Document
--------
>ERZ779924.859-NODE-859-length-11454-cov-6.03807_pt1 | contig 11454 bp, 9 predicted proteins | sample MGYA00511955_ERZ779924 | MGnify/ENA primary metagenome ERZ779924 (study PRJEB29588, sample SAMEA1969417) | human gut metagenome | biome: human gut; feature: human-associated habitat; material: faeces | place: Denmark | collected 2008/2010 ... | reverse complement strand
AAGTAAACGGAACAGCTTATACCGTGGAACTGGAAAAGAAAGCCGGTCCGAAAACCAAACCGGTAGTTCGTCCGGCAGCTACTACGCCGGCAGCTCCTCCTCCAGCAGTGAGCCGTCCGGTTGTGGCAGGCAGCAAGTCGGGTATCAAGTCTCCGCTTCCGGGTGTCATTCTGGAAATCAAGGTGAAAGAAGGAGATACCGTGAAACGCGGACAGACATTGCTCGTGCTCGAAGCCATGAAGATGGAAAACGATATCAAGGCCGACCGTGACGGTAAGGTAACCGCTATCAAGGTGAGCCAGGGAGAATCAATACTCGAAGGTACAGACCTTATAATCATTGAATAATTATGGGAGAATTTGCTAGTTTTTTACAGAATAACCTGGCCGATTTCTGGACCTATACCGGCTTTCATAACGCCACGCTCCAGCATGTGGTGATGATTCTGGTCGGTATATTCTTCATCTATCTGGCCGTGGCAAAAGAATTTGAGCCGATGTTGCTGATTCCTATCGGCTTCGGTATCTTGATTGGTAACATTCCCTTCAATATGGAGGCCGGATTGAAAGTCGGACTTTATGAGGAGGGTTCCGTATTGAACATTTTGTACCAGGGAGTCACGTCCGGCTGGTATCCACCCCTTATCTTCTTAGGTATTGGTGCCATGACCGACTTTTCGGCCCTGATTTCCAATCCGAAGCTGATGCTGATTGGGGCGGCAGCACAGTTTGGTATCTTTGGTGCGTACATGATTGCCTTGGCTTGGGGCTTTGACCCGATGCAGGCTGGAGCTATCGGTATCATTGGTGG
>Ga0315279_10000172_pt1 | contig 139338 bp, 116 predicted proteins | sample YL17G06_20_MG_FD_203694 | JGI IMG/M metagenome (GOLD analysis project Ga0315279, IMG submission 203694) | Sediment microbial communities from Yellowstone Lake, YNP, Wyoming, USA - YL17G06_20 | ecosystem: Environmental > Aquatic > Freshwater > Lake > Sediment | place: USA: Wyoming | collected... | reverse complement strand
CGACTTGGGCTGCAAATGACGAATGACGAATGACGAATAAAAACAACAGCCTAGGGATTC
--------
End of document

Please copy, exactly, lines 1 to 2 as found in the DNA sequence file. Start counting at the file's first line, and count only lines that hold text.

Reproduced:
>ERZ779924.859-NODE-859-length-11454-cov-6.03807_pt1 | contig 11454 bp, 9 predicted proteins | sample MGYA00511955_ERZ779924 | MGnify/ENA primary metagenome ERZ779924 (study PRJEB29588, sample SAMEA1969417) | human gut metagenome | biome: human gut; feature: human-associated habitat; material: faeces | place: Denmark | collected 2008/2010 ... | reverse complement strand
AAGTAAACGGAACAGCTTATACCGTGGAACTGGAAAAGAAAGCCGGTCCGAAAACCAAACCGGTAGTTCGTCCGGCAGCTACTACGCCGGCAGCTCCTCCTCCAGCAGTGAGCCGTCCGGTTGTGGCAGGCAGCAAGTCGGGTATCAAGTCTCCGCTTCCGGGTGTCATTCTGGAAATCAAGGTGAAAGAAGGAGATACCGTGAAACGCGGACAGACATTGCTCGTGCTCGAAGCCATGAAGATGGAAAACGATATCAAGGCCGACCGTGACGGTAAGGTAACCGCTATCAAGGTGAGCCAGGGAGAATCAATACTCGAAGGTACAGACCTTATAATCATTGAATAATTATGGGAGAATTTGCTAGTTTTTTACAGAATAACCTGGCCGATTTCTGGACCTATACCGGCTTTCATAACGCCACGCTCCAGCATGTGGTGATGATTCTGGTCGGTATATTCTTCATCTATCTGGCCGTGGCAAAAGAATTTGAGCCGATGTTGCTGATTCCTATCGGCTTCGGTATCTTGATTGGTAACATTCCCTTCAATATGGAGGCCGGATTGAAAGTCGGACTTTATGAGGAGGGTTCCGTATTGAACATTTTGTACCAGGGAGTCACGTCCGGCTGGTATCCACCCCTTATCTTCTTAGGTATTGGTGCCATGACCGACTTTTCGGCCCTGATTTCCAATCCGAAGCTGATGCTGATTGGGGCGGCAGCACAGTTTGGTATCTTTGGTGCGTACATGATTGCCTTGGCTTGGGGCTTTGACCCGATGCAGGCTGGAGCTATCGGTATCATTGGTGG